Your first 500? Great. Is the whole story told through diary entries? If so, I think that's a wonderfully creative concept. All of your writing was very emotional and grounded, and made me want to know about the circumstances that contributed to her brother's death. Great job!

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  10. Hi - Not sure if we're supposed/allowed to respond, but just to answer Molly's Q, I do have Twitter (not sure why my handle didn't end up on here; I could've sword I put it in my email entry but must've forgotten). Anyway, it's NicElizP. Thanks!

  11. I loved it from start to finish, even the opening passage. If anything you could even switch it so instead of

    So I said, “I already keep a journal.”
    And she asked, “Where do you keep it?”
    And I answered “None of your business.”
    So I guess that’s kind of a theme with me.

    it went

    So I said, “I already keep a journal.”
    “Where do you keep it?” She asked.
    “None of your business.” I answered
    So I guess that’s kind of a theme with me.

    just to break up to so, and, and, so :) But I liked reading that entry because it gives you a hint of her personality right from the get go.

    Loved your pitch as well.
    I wanted to keep reading after the first 500 so I really don't have too much to critique about :)

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  13. Hi Nicole!!

    I'm going to crit your entry thoroughly, but remember that all advice is subjective in the art world and you are more than welcome to burn mine if it's totally opposite of what you think is best for YOUR story! :D

    Your pitch is fantastic.

    Okay, first 500. The format really took me aback, to be entirely honest. Now let me first mention that I don't tend to read much contemporary. Okay, moving on. The format sort of reminded me of The One and Only Ivan, or of Death's interruptions in The Book Thief. That being the case, for both books it just took me a while to get used to the format before settling into the story. It's probably just the same for me.

    Your prose is really beautiful. That said, I wish I could see more of it. I also wish I could see more of your MC's attachment to her brother. Because as far as I can see in this bit, there really isn't much. She ignores him, and I have nothing to go off of as far as their relationship beyond that she has to grieve him afterward. But I want to be able to grieve him with her, and while I empathize I can't connect because I have no attachment to her brother or their relationship whatsoever.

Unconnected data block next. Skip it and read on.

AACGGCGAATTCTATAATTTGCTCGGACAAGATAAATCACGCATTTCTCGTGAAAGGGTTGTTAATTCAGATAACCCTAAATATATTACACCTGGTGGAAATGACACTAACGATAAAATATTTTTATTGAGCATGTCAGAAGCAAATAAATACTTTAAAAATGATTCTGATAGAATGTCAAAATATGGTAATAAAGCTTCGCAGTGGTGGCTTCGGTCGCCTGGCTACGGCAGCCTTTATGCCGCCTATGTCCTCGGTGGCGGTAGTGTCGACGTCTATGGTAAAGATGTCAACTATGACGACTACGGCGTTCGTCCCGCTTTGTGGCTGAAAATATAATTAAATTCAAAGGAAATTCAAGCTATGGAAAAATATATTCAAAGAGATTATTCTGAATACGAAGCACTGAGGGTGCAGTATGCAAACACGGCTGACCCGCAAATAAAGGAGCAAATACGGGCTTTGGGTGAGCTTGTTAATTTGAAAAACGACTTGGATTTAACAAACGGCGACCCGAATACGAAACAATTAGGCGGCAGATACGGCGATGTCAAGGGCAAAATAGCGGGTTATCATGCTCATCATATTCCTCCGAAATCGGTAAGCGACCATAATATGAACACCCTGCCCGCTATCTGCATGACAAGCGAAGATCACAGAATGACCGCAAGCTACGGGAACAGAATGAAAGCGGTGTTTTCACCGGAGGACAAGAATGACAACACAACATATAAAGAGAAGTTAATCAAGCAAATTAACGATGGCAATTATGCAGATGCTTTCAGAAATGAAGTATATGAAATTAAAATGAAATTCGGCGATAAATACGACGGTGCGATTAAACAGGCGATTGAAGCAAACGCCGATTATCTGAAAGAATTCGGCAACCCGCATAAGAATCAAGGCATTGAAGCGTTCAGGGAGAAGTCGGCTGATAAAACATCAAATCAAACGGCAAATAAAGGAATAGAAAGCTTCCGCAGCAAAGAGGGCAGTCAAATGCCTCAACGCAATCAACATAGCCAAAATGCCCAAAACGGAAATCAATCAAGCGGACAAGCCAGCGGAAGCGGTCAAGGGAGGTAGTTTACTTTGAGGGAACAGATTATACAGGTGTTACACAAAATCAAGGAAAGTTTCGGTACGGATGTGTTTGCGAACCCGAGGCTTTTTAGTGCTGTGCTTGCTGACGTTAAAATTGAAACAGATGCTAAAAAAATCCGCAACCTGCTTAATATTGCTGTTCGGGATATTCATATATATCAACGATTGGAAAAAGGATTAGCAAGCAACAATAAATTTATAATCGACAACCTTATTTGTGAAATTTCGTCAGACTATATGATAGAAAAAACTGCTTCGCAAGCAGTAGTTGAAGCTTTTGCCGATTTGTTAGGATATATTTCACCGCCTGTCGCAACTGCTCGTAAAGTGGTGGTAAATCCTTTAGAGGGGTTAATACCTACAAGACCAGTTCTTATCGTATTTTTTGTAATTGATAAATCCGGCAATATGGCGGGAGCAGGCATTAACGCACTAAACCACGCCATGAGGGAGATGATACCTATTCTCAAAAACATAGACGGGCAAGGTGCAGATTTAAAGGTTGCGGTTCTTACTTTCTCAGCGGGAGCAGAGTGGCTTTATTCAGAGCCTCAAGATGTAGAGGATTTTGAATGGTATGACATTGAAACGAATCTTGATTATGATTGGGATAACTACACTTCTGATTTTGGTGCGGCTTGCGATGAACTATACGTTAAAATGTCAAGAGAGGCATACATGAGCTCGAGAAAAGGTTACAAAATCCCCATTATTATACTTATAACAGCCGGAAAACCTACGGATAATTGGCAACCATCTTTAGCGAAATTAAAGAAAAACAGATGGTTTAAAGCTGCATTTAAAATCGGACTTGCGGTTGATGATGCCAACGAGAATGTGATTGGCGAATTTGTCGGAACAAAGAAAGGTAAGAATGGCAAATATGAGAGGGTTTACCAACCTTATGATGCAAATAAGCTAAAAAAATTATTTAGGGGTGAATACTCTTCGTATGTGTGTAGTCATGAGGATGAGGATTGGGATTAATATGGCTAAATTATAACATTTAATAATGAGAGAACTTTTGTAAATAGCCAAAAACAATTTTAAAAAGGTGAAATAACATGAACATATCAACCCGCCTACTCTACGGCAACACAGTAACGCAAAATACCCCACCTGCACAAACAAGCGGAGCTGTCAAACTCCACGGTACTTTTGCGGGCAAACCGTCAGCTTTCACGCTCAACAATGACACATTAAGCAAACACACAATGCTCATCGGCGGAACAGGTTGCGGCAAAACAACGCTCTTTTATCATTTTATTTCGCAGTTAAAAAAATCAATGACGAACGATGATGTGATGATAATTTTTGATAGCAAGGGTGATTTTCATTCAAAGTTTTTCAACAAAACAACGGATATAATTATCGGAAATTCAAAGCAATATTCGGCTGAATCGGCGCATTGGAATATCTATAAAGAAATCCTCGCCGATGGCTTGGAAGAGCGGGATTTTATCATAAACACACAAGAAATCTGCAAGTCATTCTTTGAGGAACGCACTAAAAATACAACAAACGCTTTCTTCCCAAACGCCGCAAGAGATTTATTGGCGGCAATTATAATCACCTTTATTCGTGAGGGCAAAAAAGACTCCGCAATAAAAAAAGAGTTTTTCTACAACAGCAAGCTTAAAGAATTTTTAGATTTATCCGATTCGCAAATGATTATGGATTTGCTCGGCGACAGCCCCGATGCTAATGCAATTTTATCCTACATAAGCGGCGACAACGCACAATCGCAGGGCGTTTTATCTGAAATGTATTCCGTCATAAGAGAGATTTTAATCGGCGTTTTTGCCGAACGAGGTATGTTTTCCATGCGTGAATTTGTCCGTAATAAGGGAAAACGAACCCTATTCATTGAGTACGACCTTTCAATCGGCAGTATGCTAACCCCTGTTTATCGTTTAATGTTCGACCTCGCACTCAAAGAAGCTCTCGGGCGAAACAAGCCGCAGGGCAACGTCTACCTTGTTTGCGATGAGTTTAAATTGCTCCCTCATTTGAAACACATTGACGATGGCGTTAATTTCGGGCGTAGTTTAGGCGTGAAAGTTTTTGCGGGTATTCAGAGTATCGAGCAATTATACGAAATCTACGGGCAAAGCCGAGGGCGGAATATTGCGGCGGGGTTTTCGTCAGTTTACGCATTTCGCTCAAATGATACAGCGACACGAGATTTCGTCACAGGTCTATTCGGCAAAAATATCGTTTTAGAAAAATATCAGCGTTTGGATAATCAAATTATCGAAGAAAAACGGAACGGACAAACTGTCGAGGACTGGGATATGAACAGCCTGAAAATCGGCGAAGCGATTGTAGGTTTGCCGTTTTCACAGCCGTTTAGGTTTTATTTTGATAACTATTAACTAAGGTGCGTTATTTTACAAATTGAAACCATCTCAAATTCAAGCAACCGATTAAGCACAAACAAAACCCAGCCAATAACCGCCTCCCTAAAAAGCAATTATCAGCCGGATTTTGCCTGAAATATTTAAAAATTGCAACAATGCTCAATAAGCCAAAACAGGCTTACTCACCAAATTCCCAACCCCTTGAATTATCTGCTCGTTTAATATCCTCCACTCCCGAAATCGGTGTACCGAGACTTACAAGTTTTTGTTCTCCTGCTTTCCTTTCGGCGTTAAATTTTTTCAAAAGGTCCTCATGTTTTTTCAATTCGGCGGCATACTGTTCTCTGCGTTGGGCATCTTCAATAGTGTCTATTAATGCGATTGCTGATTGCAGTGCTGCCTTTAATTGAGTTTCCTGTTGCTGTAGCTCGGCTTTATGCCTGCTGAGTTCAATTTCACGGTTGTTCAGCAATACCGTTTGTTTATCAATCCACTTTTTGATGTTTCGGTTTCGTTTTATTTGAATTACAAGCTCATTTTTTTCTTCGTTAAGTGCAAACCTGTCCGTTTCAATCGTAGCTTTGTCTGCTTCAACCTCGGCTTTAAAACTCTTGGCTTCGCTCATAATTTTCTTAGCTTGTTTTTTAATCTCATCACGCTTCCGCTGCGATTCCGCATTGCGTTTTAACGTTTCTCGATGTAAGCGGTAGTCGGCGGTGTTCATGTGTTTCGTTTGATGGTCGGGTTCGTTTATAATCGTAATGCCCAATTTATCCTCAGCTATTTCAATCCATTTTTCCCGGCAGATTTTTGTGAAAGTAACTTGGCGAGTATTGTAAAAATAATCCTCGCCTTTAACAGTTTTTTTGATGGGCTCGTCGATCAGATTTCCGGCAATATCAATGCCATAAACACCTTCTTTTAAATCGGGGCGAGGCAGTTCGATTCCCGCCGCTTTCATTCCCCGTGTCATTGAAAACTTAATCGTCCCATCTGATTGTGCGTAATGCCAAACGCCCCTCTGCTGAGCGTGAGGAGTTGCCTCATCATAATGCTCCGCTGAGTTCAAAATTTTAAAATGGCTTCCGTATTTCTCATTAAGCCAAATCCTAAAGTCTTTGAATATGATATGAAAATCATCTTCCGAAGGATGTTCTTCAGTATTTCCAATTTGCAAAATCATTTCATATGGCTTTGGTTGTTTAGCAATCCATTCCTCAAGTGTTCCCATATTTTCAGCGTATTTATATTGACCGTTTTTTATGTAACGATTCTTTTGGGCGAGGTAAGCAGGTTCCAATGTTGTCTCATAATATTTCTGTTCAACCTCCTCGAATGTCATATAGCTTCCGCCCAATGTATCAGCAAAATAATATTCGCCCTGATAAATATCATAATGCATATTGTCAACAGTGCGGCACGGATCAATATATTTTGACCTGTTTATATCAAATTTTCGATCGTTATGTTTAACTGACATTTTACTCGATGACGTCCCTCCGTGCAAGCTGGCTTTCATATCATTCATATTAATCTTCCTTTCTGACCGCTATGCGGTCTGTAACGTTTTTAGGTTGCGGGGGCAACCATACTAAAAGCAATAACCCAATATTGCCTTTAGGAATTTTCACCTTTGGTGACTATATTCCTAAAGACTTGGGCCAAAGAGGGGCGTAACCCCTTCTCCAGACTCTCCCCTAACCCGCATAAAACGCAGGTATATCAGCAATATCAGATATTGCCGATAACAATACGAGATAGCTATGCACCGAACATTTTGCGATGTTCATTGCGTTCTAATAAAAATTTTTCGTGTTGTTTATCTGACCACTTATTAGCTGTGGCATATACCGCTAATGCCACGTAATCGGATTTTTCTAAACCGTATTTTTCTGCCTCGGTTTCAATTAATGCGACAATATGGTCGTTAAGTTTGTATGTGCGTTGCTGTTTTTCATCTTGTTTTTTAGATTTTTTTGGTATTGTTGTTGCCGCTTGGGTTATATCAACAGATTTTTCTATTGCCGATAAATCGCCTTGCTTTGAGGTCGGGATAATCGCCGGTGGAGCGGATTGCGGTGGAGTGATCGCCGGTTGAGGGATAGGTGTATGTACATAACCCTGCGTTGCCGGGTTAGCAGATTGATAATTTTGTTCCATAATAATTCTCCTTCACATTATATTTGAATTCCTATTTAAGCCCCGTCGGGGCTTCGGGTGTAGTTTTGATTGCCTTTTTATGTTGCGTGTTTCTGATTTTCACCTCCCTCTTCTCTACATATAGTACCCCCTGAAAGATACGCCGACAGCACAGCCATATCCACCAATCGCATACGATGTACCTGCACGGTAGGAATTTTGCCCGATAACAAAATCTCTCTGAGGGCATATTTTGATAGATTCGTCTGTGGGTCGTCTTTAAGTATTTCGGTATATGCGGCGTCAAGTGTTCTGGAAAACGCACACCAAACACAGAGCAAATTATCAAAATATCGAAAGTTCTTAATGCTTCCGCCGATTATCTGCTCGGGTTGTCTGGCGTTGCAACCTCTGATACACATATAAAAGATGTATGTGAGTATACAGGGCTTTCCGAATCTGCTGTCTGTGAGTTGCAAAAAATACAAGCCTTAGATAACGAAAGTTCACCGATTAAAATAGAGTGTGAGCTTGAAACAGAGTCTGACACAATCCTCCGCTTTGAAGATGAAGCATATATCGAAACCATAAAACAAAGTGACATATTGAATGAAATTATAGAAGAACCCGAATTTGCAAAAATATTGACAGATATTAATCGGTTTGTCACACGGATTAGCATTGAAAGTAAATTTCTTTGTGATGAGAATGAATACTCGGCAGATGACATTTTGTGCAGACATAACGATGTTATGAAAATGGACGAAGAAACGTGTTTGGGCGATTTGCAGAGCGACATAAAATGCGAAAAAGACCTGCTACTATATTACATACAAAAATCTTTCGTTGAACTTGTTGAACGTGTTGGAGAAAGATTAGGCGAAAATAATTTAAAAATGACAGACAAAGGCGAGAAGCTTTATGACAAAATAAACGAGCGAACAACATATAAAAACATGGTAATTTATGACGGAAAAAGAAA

Anyways, I'm sure that is all explained later anyways :D You obviously have a masterful hand on how you use your words. I just wish I could see more of that showed off, if you will XD

  14. Voice is consistent. Fits the theme. Works. I can't comment too much, it's not my coffee shop.

  15. Your pitch is amazing! Can you please give me lessons? It has everything I need to know and it begs me to go on.

    First 500:
    I like the bit about the head doctor but I would maybe put a date in there if its part of her journal. If its not, then it might need some rewording, just so its clear.

    I love her sarcasm. I get a strong sense of her personality right away and I don't sense that her choice of words is solely related to her brothers death. She is a sarcastic person. Maybe her apathy comes with his death, which is also perfect.
    Question-- "...Mom said she’d never seen before and didn’t want nowhere around her baby’s last goodbye." I read this and think that maybe, either her or her mom (or both) have a lower level of education. Am I reading this right?

    Not a lot to say really. I wish I could offer more, but its fabulous!

  16. PITCH: Ooh, I like your pitch. One small consideration? That last line—I wanted to read it as His choice, but her fault. I think I’m just overthinking things though b/c that’s what we do with a critique contest, right? It’s great!

    First 500: I read through this really quickly. I think because 1) you’re a great writer 2) your protagonist has a GREAT voice and 3) you’re going with an epistolary format here, and those kinds of books ALWAYS intrigue me (matter of fact, my book incorporates writing prompts from my protagonist much the way of a journal). I’ve got nothing to add here that others haven’t already (to address a few minor things). Also, really digging Molly’s comments. She leaves SUCH NICE COMMENTS!!! :)